“It makes the relationships clear,” said one woman, and we dug into that just a little bit more: it was the specificity of the movements and each person’s posture that contributed to that. “I’m really reserved at letting my full weirdness out,” said another woman, “but I feel like I’ve been in this ensemble with these people for long enough that I can just–” she paused, putting on the most eccentric expression and position she could “–let my FREAK FRAG FRY.” As giggles rippled through the group, I responded, “Let it FRY!”
A longtime member checked in with the woman who’d been “trying on” Feste. “I know I can do it,” the woman replied. “I just don’t feel like I’m ready to do it.” She explained that she really likes playing a zanni without the pressure of speaking lines, but she’s sure she’ll want to do more next season. She’ll work on it a little more this week, though, and let us know her decision on Friday.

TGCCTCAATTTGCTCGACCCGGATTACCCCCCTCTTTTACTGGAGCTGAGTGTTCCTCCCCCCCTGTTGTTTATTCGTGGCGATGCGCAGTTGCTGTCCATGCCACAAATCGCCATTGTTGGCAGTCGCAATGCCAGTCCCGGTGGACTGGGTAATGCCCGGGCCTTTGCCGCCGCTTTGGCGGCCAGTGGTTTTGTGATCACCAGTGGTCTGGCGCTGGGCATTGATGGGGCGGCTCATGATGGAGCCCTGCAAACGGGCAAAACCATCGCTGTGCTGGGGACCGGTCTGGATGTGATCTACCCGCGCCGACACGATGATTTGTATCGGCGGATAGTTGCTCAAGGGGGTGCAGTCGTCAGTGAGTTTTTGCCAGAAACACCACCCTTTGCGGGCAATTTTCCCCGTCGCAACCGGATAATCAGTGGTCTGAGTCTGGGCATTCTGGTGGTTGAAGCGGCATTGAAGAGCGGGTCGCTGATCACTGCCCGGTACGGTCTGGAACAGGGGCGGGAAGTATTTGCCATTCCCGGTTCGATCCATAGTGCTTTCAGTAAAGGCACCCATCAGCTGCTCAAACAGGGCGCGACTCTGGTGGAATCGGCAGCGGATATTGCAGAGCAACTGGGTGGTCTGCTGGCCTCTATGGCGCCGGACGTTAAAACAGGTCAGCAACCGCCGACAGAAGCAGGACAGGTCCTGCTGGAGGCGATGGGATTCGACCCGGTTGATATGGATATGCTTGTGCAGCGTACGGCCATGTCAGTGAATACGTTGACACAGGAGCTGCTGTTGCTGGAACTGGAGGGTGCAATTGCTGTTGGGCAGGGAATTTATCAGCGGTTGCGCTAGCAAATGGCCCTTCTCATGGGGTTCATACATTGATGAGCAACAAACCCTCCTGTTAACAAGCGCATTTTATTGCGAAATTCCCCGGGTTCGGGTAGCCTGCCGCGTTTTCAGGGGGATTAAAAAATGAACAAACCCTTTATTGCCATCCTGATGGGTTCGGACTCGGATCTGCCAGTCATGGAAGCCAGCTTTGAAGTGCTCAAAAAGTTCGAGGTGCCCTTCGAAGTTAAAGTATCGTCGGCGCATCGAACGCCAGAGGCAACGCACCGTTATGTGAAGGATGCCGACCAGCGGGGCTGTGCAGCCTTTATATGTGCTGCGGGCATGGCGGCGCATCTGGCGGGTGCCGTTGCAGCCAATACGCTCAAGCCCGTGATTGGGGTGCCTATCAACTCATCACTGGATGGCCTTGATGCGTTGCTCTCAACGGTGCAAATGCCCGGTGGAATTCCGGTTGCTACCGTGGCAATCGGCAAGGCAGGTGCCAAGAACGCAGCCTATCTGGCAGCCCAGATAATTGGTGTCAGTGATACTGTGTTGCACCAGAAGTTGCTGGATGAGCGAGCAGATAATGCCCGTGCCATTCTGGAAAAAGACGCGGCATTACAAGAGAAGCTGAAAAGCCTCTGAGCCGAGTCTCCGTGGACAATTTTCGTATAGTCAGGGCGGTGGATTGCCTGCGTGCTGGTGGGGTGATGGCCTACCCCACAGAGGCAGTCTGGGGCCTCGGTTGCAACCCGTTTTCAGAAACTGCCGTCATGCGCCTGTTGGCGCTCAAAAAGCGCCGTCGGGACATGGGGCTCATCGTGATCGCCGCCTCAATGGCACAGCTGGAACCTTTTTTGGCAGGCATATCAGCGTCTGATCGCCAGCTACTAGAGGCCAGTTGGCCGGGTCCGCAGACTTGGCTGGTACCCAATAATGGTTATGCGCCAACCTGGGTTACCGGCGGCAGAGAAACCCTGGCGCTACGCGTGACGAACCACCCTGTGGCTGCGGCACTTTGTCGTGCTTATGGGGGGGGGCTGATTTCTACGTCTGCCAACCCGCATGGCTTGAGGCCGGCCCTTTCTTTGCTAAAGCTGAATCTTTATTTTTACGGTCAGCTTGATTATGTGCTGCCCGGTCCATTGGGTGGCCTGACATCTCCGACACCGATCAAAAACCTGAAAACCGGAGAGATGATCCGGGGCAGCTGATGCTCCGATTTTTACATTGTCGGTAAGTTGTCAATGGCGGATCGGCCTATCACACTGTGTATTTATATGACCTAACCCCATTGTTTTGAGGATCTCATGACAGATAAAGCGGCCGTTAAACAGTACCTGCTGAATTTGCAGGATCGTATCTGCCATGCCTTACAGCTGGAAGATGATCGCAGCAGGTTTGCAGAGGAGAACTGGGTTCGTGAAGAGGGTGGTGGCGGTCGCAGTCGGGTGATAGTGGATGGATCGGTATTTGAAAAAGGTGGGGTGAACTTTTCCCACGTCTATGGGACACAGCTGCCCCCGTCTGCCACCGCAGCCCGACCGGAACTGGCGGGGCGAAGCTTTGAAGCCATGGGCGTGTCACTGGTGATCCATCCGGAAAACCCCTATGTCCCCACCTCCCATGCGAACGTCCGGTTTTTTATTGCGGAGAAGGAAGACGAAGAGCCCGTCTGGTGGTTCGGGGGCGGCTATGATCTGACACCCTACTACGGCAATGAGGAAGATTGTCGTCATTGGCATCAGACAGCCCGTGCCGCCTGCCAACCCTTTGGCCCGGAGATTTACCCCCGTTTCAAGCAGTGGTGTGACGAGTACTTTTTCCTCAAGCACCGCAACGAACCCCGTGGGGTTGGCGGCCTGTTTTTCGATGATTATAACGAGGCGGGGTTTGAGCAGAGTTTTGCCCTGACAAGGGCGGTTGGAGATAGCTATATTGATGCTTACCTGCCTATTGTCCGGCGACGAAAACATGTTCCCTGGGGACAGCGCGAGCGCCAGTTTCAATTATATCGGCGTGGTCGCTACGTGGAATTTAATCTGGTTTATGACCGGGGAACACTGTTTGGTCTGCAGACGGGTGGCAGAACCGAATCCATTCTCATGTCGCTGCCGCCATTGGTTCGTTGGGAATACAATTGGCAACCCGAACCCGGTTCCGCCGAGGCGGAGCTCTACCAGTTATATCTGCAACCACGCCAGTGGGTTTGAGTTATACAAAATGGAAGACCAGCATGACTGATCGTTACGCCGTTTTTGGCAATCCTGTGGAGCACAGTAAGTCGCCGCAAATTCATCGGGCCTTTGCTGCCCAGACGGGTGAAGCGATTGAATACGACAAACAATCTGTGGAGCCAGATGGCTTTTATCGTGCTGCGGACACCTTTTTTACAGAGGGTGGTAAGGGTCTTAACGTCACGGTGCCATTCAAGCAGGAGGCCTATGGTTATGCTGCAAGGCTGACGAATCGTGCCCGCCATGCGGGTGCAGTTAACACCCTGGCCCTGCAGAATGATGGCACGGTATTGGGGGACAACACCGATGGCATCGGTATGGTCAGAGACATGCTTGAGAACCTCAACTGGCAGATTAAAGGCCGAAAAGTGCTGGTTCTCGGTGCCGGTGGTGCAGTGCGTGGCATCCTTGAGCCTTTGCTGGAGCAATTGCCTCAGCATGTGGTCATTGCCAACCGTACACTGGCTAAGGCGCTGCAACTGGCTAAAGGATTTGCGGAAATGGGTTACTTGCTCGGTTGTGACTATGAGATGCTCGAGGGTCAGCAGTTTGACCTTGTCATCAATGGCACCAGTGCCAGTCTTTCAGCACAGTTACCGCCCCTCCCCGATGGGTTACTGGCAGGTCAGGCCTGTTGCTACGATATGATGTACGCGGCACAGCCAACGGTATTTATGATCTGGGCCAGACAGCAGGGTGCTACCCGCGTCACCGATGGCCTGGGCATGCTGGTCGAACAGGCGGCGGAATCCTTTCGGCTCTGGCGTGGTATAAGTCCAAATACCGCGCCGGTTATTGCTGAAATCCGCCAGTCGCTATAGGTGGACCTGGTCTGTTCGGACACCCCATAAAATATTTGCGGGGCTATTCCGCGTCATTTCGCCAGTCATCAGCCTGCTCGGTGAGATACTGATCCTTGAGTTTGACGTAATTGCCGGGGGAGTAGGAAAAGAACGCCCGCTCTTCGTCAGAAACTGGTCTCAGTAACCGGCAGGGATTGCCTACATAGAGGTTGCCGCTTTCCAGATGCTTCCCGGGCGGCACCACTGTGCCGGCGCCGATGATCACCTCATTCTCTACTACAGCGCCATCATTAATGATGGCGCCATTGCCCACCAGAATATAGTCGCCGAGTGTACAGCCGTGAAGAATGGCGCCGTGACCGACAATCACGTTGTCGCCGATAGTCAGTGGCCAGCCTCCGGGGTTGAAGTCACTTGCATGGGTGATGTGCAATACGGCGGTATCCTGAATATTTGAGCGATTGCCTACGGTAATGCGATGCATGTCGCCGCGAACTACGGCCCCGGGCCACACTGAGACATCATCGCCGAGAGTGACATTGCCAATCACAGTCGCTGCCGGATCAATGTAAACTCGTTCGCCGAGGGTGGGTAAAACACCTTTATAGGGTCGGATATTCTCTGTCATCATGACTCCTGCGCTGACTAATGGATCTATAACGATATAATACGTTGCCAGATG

One of the zannis, who’s been kind of frustrated, said she felt much better—that she could focus more on what she “should be doing.” (Which, for the record, was all about what she specifically did with my general “the zannis can definitely be super-judgy of everyone,” rather than the blocking itself.) A woman who’d participated from the audience volunteered that the pacing and space given for laugh lines worked “to give us time to enjoy it.” Another woman, who often has great “broad strokes” staging ideas, said, “This was a good way to show how to [demonstrate] what’s going on to the audience.”
Now that everyone understood what I meant about visually establishing relationships and plot, I encouraged them to do their own blocking ahead of time if they had ideas—it’ll make the rest of our work go much more quickly and support line memorization. “I’m happy to take on the more complicated scenes if you want me to,” I said, “but there’s no reason why I should be the one blocking the entire play. There are definitely people in here who can do this just as well as I can.”